BEIJING: China’s legislature is considering cutting nine crimes from the list of 55 punishable by death, state media said Monday, including illegal fundraising which has been at the centre of several controversial cases.
The country executes more people than the rest of the world combined, rights groups say. But a draft amendment to reduce the scope of capital punishment was submitted to the Standing Committee of the National People’s Congress, China’s rubber-stamp legislature, the official Xinhua news agency reported.
China has proposed a series of changes to the legal system. Last week a major Communist party meeting pledged to ensure the “rule of law”, although analysts say the ruling party will remain firmly in charge of the courts.
The nine non-violent crimes include smuggling weapons, ammunition or nuclear materials, counterfeiting currency and raising funds by means of fraud, Xinhua said.
Executions for financial offences have been particularly controversial in China, where much bank lending is controlled by the state and private businesses sometimes struggle to obtain funding.
Last year Zeng Chengjie, a self-made businessman, was executed by firing squad — with his family not notified beforehand — after he was convicted of illegal fundraising and defrauding investors of about US$460 million.
His lawyers argued his assets would have been enough to cover his debts had the state not confiscated them.
A court sentenced a 39-year-old businesswoman to death last year after she was convicted of defrauding her clients of around US$70 million.
China cut the number of capital crimes from 68 to 55 in 2011. According to a report by the Dui Hua Foundation it executed 2,400 people last year, down from 10,000 a decade ago.
China has occasionally exonerated wrongfully executed convicts after others came forward to confess their crimes, or in some cases because the supposed murder victim was later found alive.
Its top court examines all death sentences and sent back 39 percent of them last year to lower courts for additional evidence, the Dui Hua report said, citing a report by the Southern Weekly newspaper.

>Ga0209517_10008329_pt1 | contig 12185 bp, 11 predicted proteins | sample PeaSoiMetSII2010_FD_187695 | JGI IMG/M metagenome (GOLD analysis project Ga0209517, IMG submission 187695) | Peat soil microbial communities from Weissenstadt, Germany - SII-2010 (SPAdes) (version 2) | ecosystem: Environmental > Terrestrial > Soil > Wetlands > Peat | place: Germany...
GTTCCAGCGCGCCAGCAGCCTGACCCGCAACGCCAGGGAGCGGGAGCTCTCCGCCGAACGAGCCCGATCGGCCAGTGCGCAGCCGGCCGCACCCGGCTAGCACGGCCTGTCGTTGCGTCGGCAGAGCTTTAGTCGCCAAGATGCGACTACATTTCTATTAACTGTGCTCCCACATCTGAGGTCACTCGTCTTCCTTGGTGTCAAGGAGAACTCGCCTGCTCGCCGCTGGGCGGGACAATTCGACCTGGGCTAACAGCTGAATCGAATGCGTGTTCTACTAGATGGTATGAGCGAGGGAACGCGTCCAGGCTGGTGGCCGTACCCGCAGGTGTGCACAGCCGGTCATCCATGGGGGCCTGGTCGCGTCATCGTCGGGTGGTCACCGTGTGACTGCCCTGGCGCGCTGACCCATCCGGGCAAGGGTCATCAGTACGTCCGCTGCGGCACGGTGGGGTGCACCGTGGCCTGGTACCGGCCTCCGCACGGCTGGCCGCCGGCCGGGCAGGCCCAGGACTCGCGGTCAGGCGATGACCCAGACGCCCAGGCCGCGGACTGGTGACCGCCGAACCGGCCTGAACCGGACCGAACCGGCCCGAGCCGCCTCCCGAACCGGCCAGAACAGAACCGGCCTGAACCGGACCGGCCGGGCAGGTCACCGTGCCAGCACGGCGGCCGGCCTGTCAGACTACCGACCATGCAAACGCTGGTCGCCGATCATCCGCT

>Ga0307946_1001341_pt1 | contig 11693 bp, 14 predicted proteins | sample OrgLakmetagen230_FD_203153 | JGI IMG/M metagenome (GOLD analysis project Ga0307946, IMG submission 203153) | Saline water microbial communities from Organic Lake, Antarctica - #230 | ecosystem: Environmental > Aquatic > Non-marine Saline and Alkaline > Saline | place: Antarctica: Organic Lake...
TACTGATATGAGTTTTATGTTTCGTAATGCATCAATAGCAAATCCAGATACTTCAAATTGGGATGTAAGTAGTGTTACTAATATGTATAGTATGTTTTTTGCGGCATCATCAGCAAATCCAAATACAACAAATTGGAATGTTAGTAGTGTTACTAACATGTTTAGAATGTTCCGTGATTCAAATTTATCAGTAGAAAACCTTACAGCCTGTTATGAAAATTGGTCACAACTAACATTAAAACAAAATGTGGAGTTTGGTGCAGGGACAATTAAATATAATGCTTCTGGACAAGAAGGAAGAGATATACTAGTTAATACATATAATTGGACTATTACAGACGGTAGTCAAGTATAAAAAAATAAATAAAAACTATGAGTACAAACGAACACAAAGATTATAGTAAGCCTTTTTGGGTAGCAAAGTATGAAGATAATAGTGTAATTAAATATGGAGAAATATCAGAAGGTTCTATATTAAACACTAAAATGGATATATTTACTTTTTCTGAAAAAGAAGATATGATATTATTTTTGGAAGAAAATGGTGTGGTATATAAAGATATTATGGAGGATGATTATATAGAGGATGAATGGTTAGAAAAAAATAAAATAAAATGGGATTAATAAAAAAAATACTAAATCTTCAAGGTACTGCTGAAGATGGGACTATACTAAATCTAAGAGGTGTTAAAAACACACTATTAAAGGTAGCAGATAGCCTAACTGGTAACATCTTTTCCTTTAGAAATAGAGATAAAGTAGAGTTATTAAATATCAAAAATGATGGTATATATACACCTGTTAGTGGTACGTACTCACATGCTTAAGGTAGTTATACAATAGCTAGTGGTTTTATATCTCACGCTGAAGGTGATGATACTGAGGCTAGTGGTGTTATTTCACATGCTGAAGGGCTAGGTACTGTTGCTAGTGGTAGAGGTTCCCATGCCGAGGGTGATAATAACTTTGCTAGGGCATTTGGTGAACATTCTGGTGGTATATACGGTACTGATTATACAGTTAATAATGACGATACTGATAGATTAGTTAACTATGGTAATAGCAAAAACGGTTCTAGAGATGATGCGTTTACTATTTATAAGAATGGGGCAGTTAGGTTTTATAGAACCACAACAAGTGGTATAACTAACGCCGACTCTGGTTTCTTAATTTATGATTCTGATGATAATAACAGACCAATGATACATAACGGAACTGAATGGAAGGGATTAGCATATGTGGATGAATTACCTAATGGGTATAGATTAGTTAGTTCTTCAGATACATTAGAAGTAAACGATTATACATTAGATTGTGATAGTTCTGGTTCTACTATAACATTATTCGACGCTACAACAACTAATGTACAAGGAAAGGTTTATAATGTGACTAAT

In one landmark case in June the Supreme Court overturned the death sentence on Li Yan, a woman who killed her abusive husband.
Proposals put before the party-controlled National People’s Congress are almost certain to be approved.
The ruling party also maintains a firm grip on the legal system, where courts have a near-100 percent conviction rate in criminal cases.
But authorities are looking to address widespread dissatisfaction at corruption. They have publicised promises by the Communist Party’s Fourth Plenum last week to centralise control over courts while granting judges increased independence in some cases.
The legislative committee is also mulling amendments to encourage courts to “order authorities to follow contracts or give compensation” if government officials break land use contracts, Xinhua said.
All Chinese land is owned by the state, and officials commonly give local residents compensation well below market value when forcing farmers off their land, which is then sold to developers for a profit.
It is considering changes to “crack down on terrorism,” Xinhua reported, after a series of deadly attacks in the far-western region of Xinjiang, home to the mostly-Muslim Uighur minority.
China blames clashes in the area which have killed more than 200 in the past year on separatist militant groups, and Xinhua said that under the new proposals those “refusing to provide evidence about terrorism and extremism” can face up to three years in jail.
Anyone who produces or distributes material “promoting terrorism and extremism” would face five year in jail.
Legislators are also likely to approve a new counterespionage law, amid tensions between Beijing and Western countries including the US over cyberspying.